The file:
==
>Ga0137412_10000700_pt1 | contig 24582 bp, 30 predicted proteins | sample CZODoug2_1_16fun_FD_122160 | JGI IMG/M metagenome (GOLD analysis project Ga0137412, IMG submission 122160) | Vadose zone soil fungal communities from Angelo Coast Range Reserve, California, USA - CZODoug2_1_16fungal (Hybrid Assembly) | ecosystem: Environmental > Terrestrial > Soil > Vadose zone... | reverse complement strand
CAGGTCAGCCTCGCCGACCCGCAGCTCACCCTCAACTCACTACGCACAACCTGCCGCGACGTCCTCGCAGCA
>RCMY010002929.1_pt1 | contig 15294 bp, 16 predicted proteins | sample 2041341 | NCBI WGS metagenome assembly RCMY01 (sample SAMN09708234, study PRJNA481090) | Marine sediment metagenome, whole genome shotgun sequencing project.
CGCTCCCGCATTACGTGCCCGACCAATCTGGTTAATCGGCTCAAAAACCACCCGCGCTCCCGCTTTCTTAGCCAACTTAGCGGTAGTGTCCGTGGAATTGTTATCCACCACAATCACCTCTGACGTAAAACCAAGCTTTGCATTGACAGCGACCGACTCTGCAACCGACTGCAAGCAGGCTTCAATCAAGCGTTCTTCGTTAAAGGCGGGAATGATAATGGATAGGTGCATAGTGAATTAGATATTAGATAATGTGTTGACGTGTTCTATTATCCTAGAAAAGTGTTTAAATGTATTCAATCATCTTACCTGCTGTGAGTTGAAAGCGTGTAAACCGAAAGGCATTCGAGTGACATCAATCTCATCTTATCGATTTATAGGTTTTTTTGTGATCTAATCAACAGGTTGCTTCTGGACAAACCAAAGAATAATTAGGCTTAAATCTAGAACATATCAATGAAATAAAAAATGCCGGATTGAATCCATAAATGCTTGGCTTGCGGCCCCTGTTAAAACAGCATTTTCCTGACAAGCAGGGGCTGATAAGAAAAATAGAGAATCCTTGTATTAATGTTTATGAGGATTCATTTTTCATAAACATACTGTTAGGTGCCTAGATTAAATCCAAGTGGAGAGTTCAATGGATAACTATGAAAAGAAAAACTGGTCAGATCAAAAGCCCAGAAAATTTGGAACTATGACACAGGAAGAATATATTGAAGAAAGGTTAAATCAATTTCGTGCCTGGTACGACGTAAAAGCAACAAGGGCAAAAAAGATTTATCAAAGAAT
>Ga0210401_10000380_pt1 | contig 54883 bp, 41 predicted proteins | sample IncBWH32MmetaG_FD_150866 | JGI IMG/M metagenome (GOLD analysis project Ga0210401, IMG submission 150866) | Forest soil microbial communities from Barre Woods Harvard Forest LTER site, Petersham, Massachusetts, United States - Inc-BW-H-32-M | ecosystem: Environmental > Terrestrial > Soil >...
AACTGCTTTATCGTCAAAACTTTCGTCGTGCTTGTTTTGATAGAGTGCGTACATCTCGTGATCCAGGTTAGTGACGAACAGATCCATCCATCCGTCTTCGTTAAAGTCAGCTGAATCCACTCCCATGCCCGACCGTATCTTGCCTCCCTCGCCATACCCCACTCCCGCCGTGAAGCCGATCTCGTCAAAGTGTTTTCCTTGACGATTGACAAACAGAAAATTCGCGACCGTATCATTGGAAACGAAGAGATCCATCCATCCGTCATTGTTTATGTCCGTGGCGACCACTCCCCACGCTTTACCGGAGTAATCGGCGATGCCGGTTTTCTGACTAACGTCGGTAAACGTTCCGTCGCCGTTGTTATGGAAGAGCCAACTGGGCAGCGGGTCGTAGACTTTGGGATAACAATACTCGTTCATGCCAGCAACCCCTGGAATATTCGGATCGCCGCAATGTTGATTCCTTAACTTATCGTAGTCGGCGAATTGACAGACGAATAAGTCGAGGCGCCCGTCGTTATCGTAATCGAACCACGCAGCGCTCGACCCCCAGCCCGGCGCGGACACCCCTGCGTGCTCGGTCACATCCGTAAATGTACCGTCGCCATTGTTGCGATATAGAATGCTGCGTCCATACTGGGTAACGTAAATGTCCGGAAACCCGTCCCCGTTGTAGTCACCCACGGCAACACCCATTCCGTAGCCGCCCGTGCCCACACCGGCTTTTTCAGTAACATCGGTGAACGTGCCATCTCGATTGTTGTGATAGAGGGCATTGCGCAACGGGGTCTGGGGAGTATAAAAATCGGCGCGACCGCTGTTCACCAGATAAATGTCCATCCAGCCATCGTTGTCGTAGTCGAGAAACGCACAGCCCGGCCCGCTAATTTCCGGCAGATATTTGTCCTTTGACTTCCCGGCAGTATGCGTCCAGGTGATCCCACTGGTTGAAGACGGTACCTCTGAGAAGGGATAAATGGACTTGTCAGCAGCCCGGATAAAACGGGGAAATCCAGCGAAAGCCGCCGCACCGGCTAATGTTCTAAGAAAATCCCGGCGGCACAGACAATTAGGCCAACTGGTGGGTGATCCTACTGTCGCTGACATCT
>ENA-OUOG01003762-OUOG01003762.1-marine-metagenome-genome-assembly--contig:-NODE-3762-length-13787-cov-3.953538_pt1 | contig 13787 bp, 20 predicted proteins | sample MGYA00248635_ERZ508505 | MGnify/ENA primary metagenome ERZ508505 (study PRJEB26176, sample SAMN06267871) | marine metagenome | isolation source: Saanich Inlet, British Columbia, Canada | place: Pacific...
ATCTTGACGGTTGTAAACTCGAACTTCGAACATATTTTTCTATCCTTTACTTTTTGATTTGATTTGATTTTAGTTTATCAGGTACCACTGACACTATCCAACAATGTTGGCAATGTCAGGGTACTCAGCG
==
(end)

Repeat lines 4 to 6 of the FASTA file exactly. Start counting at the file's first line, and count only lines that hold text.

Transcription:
CGCTCCCGCATTACGTGCCCGACCAATCTGGTTAATCGGCTCAAAAACCACCCGCGCTCCCGCTTTCTTAGCCAACTTAGCGGTAGTGTCCGTGGAATTGTTATCCACCACAATCACCTCTGACGTAAAACCAAGCTTTGCATTGACAGCGACCGACTCTGCAACCGACTGCAAGCAGGCTTCAATCAAGCGTTCTTCGTTAAAGGCGGGAATGATAATGGATAGGTGCATAGTGAATTAGATATTAGATAATGTGTTGACGTGTTCTATTATCCTAGAAAAGTGTTTAAATGTATTCAATCATCTTACCTGCTGTGAGTTGAAAGCGTGTAAACCGAAAGGCATTCGAGTGACATCAATCTCATCTTATCGATTTATAGGTTTTTTTGTGATCTAATCAACAGGTTGCTTCTGGACAAACCAAAGAATAATTAGGCTTAAATCTAGAACATATCAATGAAATAAAAAATGCCGGATTGAATCCATAAATGCTTGGCTTGCGGCCCCTGTTAAAACAGCATTTTCCTGACAAGCAGGGGCTGATAAGAAAAATAGAGAATCCTTGTATTAATGTTTATGAGGATTCATTTTTCATAAACATACTGTTAGGTGCCTAGATTAAATCCAAGTGGAGAGTTCAATGGATAACTATGAAAAGAAAAACTGGTCAGATCAAAAGCCCAGAAAATTTGGAACTATGACACAGGAAGAATATATTGAAGAAAGGTTAAATCAATTTCGTGCCTGGTACGACGTAAAAGCAACAAGGGCAAAAAAGATTTATCAAAGAAT
>Ga0210401_10000380_pt1 | contig 54883 bp, 41 predicted proteins | sample IncBWH32MmetaG_FD_150866 | JGI IMG/M metagenome (GOLD analysis project Ga0210401, IMG submission 150866) | Forest soil microbial communities from Barre Woods Harvard Forest LTER site, Petersham, Massachusetts, United States - Inc-BW-H-32-M | ecosystem: Environmental > Terrestrial > Soil >...
AACTGCTTTATCGTCAAAACTTTCGTCGTGCTTGTTTTGATAGAGTGCGTACATCTCGTGATCCAGGTTAGTGACGAACAGATCCATCCATCCGTCTTCGTTAAAGTCAGCTGAATCCACTCCCATGCCCGACCGTATCTTGCCTCCCTCGCCATACCCCACTCCCGCCGTGAAGCCGATCTCGTCAAAGTGTTTTCCTTGACGATTGACAAACAGAAAATTCGCGACCGTATCATTGGAAACGAAGAGATCCATCCATCCGTCATTGTTTATGTCCGTGGCGACCACTCCCCACGCTTTACCGGAGTAATCGGCGATGCCGGTTTTCTGACTAACGTCGGTAAACGTTCCGTCGCCGTTGTTATGGAAGAGCCAACTGGGCAGCGGGTCGTAGACTTTGGGATAACAATACTCGTTCATGCCAGCAACCCCTGGAATATTCGGATCGCCGCAATGTTGATTCCTTAACTTATCGTAGTCGGCGAATTGACAGACGAATAAGTCGAGGCGCCCGTCGTTATCGTAATCGAACCACGCAGCGCTCGACCCCCAGCCCGGCGCGGACACCCCTGCGTGCTCGGTCACATCCGTAAATGTACCGTCGCCATTGTTGCGATATAGAATGCTGCGTCCATACTGGGTAACGTAAATGTCCGGAAACCCGTCCCCGTTGTAGTCACCCACGGCAACACCCATTCCGTAGCCGCCCGTGCCCACACCGGCTTTTTCAGTAACATCGGTGAACGTGCCATCTCGATTGTTGTGATAGAGGGCATTGCGCAACGGGGTCTGGGGAGTATAAAAATCGGCGCGACCGCTGTTCACCAGATAAATGTCCATCCAGCCATCGTTGTCGTAGTCGAGAAACGCACAGCCCGGCCCGCTAATTTCCGGCAGATATTTGTCCTTTGACTTCCCGGCAGTATGCGTCCAGGTGATCCCACTGGTTGAAGACGGTACCTCTGAGAAGGGATAAATGGACTTGTCAGCAGCCCGGATAAAACGGGGAAATCCAGCGAAAGCCGCCGCACCGGCTAATGTTCTAAGAAAATCCCGGCGGCACAGACAATTAGGCCAACTGGTGGGTGATCCTACTGTCGCTGACATCT